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Is Smoking Weed in Front of Your Kids Ever OK?

Did you read the title of this article and have a strong yes or no gut reaction? You might be surprised to find out that opinions from parents and medical experts alike on whether it’s OK to smoke pot in front of your kids actually vary quite a bit.

“Whether it’s alcohol or cannabis,” says Jane West, a Denver-based mom and cannabis activist, “it’s all about having honest conversations with your kids, modeling good behavior and helping them develop the self-confidence and common sense to make responsible decisions.”

We live in an ever-changing landscape when it comes to weed. Over the past decade and a half, we’ve seen a steady rise in marijuana use in America, and at the same time, we’ve seen a steady decline in the perceived risks. We’re also learning more about the therapeutic value and effectiveness of marijuana for the treatment of chronic pain, insomnia, nausea, anxiety and more. More than half of U.S. states have gone green, legalizing marijuana in some form: either medically or also recreationally. And policy advocates are pushing for new laws in more states in 2018. But with these greener pastures come some grayer areas — such as whether it’s OK to do a little puff-puff-pass in front of the kids every now and then. After all, most of us don’t think twice about letting children witness us enjoying a craft beer or glass of rosé. To get a sense of the bigger picture here, we turned to parents, health professionals, weed advocates and adult kids raised in pot-positive homes.

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Is it safe to smoke up in front of my kids?

Let’s get one thing out of the way: Smoking anything in front of your kids probably isn’t a good idea. We’re all familiar with the health risks of secondhand tobacco smoke. Although research is still out on the exact effects, studies do show that marijuana smoke has similar chemical compounds to tobacco smoke, just in different amounts. Exposure to secondhand marijuana smoke could lead to respiratory issues. You also risk giving kids a contact high, which could result in an increased heart rate, feelings of sleepiness and impaired motor and memory skills.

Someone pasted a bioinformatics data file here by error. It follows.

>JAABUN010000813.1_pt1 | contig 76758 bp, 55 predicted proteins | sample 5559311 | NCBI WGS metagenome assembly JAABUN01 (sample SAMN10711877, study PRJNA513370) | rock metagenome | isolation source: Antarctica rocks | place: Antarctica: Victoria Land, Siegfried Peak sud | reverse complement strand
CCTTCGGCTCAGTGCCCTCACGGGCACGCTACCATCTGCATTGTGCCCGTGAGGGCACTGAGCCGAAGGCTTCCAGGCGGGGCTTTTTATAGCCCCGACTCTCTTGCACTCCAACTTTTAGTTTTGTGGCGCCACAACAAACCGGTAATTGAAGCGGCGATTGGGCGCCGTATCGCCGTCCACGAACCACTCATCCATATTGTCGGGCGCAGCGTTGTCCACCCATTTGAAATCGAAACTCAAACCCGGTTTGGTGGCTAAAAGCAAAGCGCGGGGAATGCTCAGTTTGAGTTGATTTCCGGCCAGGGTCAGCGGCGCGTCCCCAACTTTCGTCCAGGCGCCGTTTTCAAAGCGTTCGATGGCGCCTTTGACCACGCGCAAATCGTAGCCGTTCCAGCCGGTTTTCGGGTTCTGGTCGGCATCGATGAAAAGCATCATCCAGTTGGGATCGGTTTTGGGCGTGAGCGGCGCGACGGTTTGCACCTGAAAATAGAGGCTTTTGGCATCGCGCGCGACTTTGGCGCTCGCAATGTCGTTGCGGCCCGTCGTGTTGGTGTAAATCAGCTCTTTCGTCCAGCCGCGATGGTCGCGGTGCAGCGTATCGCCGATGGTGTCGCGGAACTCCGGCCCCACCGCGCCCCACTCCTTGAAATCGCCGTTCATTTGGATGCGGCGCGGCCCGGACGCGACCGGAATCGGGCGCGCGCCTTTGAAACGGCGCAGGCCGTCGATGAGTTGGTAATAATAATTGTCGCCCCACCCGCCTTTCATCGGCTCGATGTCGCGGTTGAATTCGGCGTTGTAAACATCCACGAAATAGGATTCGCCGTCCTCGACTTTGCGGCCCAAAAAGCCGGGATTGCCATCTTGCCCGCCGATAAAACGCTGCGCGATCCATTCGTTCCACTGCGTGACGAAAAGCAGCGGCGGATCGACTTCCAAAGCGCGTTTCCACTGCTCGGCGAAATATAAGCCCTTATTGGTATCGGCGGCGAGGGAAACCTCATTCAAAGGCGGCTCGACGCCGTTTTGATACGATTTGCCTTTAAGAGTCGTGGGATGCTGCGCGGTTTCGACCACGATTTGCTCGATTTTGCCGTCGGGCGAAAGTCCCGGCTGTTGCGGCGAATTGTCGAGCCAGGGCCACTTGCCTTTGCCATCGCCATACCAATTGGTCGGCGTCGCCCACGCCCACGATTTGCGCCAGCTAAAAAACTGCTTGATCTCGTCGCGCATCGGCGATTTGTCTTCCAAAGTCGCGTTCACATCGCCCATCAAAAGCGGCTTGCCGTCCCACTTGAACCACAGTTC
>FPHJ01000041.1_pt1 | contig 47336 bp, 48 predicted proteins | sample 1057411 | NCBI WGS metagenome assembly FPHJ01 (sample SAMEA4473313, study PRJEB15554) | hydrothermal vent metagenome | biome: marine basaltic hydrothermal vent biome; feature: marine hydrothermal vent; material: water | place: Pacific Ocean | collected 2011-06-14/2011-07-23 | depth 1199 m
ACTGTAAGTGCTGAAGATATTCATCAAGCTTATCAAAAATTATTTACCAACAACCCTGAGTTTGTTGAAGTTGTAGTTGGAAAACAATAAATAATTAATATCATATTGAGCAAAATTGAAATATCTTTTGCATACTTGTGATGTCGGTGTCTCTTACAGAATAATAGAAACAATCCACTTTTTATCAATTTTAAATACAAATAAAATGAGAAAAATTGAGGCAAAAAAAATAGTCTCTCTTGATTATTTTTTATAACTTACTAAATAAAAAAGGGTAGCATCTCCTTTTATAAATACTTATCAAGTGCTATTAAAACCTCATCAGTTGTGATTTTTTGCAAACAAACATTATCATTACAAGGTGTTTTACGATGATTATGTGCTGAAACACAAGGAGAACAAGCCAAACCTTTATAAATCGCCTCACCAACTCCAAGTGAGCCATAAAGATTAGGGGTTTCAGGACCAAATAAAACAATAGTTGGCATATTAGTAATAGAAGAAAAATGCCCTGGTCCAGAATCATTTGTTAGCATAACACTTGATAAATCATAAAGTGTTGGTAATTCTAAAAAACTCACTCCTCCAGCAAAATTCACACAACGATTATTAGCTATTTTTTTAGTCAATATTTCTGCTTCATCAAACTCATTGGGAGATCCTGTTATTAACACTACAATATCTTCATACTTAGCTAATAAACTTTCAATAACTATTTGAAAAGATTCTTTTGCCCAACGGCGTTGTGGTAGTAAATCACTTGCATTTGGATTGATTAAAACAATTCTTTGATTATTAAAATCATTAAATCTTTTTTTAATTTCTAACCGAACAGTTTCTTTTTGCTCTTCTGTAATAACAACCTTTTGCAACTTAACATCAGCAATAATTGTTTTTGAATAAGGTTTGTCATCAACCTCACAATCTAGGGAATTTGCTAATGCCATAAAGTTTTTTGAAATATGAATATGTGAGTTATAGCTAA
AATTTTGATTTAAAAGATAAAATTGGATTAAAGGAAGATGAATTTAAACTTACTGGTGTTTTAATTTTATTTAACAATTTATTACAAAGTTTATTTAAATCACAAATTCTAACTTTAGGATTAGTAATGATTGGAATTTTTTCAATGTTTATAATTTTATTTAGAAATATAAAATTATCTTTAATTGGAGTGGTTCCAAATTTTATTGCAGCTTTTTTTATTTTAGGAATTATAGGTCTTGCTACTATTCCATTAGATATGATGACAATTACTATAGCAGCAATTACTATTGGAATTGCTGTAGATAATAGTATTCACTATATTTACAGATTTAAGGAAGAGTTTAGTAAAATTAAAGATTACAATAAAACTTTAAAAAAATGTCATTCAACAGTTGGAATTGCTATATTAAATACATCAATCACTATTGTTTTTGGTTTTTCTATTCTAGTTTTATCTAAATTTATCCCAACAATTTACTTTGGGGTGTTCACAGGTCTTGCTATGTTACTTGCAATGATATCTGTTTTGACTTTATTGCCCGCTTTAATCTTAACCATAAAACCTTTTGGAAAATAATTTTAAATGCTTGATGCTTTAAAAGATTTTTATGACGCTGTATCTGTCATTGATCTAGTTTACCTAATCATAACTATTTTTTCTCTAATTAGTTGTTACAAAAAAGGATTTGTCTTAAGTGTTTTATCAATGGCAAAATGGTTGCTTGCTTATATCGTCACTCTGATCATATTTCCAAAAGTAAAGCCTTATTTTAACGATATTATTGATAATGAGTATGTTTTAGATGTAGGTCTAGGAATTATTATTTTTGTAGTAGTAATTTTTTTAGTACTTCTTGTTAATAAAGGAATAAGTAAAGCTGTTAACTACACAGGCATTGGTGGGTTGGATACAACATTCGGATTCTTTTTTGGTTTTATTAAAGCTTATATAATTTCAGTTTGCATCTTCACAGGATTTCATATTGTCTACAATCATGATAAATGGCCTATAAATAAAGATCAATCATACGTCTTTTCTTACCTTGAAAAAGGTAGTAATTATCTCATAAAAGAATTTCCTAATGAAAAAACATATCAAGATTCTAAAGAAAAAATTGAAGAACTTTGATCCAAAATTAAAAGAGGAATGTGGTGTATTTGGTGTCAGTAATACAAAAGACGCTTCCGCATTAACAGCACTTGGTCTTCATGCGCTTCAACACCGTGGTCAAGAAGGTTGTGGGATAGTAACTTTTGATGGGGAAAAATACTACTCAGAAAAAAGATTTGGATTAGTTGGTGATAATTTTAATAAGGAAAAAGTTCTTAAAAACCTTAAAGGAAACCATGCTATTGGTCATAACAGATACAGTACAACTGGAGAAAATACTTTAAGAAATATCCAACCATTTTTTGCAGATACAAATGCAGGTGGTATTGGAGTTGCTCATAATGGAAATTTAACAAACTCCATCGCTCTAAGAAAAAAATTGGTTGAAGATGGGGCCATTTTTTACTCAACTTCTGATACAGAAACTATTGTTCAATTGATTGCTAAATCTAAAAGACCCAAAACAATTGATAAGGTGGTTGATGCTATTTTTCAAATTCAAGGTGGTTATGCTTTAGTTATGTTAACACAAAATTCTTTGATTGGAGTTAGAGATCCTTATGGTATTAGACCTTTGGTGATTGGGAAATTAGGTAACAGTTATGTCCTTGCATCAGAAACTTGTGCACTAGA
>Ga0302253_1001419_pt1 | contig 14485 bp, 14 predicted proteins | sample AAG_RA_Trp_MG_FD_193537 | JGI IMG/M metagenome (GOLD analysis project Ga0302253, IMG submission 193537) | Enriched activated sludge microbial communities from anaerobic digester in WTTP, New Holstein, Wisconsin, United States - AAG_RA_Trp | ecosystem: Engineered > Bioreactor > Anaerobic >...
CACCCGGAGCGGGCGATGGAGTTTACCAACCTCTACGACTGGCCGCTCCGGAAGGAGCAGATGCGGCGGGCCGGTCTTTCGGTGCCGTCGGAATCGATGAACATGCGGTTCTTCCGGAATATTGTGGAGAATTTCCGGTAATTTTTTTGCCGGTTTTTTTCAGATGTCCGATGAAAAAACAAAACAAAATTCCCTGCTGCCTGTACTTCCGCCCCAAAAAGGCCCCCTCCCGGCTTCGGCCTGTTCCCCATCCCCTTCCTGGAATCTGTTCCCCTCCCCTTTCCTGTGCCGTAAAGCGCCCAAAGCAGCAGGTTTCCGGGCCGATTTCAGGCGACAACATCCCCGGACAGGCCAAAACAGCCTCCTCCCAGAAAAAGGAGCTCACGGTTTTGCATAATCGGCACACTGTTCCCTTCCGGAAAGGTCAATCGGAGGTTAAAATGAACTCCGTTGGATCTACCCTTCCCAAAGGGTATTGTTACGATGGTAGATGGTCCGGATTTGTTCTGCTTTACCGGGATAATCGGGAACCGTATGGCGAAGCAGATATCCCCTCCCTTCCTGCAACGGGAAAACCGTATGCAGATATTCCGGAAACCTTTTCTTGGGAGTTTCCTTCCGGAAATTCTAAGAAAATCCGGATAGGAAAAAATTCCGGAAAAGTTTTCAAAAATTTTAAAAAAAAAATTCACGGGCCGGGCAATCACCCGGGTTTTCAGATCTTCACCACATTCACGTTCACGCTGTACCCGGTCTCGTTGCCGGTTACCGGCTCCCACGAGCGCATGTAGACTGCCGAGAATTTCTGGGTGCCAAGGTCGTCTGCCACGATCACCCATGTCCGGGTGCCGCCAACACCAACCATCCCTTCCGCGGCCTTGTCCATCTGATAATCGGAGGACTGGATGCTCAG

But nowadays, cannabis comes in many forms. The old “I didn’t inhale” jokes take on new meaning. “There are cannabis-infused wines, coffee and, of course, various edibles,” says Dr. Junella Chin, a physician specializing in integrative cannabis medicine. “This allows parents to use more discreetly. When using a vape, joint or pipe form,” she adds, “the conversation of smoking and the health effects of that should be addressed with children.”

Of course, secondhand smoke isn’t the only safety concern we need to tackle here. Marijuana is, after all, a mind-altering substance just like alcohol, and people have different reactions to it. “I think most people can remember an experience where a person was drunk and belligerent,” says Lynn Zakeri, a Chicago-based clinical therapist. “While this may not happen in an aggressive way with marijuana, it can cause anxiety, paranoia and adrenaline-like symptoms that mirror clinical symptoms.”

If you’re choosing to use in front of your child, make sure you know how you’ll react and know your tolerance. That awareness can be a little trickier with pot than it is with pinot. If you don’t have access to a reputable cannabis supplier — in a state with laws in place for testing and package-labeling — you could be playing a guessing game. Also, as Racine Henry, a New York City-based marriage and family therapist, points out, “Taking care of your kids while high may seem harmless, but the danger of weed is unless you grow it yourself, you don’t know what it could be laced with.”

Could someone call Child Protective Services?

A big question many pro-pot parents have on this topic is whether they’ll get in trouble for using marijuana with their kids present. The answer is an unhelpful maybe, and it’s even unclear in states where weed use is on the up-and-up. But the reality is that a well-meaning (or busybody) neighbor — or a mandated reporter such as a teacher — could easily call Child Protective Services on you and a representative could pop in for a welfare check on your child. There’s no way to ensure you won’t have an issue like this, but you can take precautions.

“I don’t consume in front of my children, and I keep all cannabis out of sight and out of reach,” says West, who is CEO of her cannabis lifestyle brand. “But I believe that parents should be able to make such choices for themselves and their families without the fear of losing custody of their children and other drastic repercussions.”